What is needed now is the sort of vision that President Kennedy had in the early 1960s, when he announced that the USA would get a man on the moon by the end of the decade. To achieve that, a new sort of industry was created for the space age. NASA was formed, uniting transportation, rocket science and communications to name a few. Disciplines which before then had never worked together were brought under the same roof. The results, as we know, were extraordinary.

Working as I have for so many years in the medical device industry, I am acutely aware of the stumbling blocks ahead. A major one is the appetite for risk. Medtech companies are generally fairly risk averse and do not readily spend millions on research only to see it fail. This contrasts strongly with pharmaceutical firms, who are used to doing just that. Their acceptance of failure is far higher, because the rewards are potentially so great. Somehow, we must get some of that pioneering spirit into the medtech space, so that projects become more ambitious, and we no longer play it guarded. We must overcome the fear of failure.

To free up thinking in this way takes funding and a lot of it. The medtech industry needs investment and serious amounts of venture capital. For this, we need to look to Wall Street and convince investors of the incredible potential on offer right now (think Steve Jobs and Bill Gates in the 1970s). We also need our very own NASA, by which I mean disparate industries working together. The automotive industry, with its expertise in creating closed loop systems in cars, has so much to offer medtech. Add to that the financial clout and ability to manage risk of the big pharmaceutical companies and we could really see some progress.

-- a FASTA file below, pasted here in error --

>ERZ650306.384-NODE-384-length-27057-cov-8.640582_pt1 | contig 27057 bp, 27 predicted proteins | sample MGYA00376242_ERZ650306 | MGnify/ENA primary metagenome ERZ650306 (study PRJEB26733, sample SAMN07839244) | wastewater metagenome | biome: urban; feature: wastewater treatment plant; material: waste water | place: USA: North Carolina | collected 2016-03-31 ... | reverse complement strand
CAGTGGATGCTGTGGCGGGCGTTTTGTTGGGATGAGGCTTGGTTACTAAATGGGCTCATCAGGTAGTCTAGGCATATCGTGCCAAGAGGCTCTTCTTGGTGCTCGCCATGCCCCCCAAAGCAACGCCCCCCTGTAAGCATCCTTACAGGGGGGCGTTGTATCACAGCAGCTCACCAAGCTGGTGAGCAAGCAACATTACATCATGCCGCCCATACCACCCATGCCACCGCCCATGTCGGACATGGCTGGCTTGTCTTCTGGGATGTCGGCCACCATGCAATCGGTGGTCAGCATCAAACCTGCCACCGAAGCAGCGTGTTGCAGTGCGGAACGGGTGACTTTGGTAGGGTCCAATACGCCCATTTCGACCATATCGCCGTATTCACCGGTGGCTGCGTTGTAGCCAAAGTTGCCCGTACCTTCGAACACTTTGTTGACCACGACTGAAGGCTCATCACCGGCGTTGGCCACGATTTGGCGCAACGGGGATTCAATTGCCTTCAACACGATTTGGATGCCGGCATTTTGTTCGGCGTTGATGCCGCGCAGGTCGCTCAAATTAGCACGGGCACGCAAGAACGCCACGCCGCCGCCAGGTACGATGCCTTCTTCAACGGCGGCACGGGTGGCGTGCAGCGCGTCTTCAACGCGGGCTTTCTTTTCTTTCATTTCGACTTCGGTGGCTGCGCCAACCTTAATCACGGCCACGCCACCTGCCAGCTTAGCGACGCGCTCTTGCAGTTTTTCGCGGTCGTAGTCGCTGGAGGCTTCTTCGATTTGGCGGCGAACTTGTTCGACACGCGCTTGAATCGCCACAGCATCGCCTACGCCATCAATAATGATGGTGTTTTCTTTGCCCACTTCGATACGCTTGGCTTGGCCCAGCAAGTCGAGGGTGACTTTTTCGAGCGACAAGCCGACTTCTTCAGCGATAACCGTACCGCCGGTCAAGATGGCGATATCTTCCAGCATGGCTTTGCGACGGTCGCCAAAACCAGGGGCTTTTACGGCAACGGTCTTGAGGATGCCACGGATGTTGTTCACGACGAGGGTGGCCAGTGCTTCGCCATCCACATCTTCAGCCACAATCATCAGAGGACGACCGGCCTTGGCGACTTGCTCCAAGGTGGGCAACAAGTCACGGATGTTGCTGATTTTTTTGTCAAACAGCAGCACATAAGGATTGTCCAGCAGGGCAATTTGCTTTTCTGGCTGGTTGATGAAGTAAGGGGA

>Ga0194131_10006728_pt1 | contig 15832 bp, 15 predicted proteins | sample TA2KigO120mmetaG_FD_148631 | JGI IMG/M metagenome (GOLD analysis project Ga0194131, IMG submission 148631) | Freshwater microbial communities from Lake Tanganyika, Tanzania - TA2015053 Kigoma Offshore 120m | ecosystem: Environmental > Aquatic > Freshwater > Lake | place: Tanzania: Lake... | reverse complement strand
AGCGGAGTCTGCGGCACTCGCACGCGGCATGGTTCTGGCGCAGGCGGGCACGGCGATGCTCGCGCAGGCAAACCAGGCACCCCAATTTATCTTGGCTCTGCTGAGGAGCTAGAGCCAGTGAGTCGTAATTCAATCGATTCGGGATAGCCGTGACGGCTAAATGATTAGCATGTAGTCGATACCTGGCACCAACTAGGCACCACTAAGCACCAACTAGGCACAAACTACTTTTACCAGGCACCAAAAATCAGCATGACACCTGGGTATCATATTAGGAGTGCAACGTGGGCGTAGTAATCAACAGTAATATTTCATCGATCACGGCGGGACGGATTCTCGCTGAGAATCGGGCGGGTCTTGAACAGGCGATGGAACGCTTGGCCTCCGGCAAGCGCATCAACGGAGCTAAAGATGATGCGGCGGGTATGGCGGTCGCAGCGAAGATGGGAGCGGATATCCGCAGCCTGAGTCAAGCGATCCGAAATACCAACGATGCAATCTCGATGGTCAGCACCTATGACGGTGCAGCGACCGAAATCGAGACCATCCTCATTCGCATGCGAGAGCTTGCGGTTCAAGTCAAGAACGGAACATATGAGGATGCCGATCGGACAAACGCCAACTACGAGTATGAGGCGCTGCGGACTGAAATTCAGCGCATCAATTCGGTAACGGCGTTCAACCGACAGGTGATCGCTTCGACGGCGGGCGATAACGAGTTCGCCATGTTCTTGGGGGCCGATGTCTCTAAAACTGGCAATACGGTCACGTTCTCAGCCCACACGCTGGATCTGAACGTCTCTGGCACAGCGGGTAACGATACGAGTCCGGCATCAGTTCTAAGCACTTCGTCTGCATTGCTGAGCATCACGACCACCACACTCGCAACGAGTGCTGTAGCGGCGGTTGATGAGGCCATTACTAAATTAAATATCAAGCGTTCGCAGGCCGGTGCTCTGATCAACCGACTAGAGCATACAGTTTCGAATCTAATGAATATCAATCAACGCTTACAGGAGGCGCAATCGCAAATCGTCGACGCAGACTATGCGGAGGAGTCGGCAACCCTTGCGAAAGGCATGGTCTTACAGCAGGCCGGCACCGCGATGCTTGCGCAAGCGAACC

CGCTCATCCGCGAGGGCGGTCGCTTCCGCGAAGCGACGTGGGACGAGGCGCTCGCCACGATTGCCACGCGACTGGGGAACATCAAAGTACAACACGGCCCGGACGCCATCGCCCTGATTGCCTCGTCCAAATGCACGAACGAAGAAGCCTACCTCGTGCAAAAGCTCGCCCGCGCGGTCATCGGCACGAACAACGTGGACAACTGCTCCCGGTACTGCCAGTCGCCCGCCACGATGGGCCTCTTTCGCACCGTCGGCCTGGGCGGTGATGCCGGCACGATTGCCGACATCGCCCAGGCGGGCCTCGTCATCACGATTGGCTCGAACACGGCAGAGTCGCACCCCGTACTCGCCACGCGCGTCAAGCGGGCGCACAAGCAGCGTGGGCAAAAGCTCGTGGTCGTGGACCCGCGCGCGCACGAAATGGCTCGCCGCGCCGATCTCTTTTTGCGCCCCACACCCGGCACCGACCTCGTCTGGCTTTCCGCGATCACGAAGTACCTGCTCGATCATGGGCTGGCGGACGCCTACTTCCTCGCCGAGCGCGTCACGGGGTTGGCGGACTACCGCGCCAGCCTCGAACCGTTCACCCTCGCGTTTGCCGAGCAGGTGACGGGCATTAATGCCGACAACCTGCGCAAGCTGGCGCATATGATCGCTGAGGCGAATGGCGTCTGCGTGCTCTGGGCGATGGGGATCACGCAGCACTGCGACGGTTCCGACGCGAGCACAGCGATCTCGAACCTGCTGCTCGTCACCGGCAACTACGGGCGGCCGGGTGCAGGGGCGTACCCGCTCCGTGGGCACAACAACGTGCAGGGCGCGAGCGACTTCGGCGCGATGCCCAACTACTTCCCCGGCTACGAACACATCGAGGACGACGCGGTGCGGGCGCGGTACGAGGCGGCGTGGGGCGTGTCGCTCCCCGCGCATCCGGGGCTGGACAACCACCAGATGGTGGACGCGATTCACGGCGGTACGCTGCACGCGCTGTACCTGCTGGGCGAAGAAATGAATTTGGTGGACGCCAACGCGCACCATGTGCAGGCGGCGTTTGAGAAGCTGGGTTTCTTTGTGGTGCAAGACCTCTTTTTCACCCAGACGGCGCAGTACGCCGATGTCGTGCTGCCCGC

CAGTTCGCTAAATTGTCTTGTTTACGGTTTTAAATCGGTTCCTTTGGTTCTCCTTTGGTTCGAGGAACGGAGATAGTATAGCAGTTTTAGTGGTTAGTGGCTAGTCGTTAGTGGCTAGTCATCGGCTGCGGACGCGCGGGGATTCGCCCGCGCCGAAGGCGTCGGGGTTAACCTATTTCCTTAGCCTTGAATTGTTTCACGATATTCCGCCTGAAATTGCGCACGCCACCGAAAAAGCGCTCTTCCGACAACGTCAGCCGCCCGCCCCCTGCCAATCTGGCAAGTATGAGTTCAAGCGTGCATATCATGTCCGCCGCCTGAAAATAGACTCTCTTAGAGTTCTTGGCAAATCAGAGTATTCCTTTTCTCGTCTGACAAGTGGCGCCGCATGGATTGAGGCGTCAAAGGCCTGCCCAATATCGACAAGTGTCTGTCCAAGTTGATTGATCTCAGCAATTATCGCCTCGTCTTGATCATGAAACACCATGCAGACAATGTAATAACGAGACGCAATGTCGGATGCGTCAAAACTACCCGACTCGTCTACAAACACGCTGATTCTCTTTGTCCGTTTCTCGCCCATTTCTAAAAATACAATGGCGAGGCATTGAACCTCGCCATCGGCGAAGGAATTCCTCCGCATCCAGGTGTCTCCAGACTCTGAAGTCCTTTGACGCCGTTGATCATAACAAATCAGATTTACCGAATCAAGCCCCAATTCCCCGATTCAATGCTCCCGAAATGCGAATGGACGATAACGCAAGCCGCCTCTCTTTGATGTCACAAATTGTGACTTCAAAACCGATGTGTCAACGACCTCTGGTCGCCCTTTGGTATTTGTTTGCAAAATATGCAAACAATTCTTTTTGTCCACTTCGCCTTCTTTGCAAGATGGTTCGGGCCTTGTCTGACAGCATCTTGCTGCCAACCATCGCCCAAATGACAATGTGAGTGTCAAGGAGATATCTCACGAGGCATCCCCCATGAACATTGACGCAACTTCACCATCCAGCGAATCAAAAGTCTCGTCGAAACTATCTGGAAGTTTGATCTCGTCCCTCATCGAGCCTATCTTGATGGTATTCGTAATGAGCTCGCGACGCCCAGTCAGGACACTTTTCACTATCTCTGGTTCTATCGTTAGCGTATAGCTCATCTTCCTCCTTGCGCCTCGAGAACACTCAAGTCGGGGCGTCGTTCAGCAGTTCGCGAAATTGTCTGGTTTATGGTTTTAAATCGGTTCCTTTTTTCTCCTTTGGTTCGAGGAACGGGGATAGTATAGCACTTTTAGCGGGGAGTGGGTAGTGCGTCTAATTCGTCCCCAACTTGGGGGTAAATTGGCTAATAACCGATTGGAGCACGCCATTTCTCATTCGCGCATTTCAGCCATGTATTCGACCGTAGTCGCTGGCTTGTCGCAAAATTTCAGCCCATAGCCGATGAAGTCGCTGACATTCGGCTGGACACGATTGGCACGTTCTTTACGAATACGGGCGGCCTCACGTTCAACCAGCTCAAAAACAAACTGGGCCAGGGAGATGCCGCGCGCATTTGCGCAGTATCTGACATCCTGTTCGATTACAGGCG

We will need innovative medical engineering and above all, biologists. Beyond that, these new smart devices will need an ecosystem of their own in which to flourish, which will take computing skills, AI and machine learning to a new level. Unlocking tremendous growth and opportunity. But the real winners will be those whose lives will be extended by early detection or enabled a better quality of life.

If we can get all this expertise working together, we will create active implantable medical devices that can truly enhance and save lives. I believe that within 15 years smart active implants will have transformed the medical world beyond all recognition. This is certainly a very exciting time to be working in the medtech inner space. I look forward to being amazed and impressed in the coming years, hopefully sooner rather than later.

Expert authors

Senior Vice President, Commercial Head Smart Implants | View profile
John is a Senior Vice President and the Head of Neuromodulation here at Cambridge Consultants.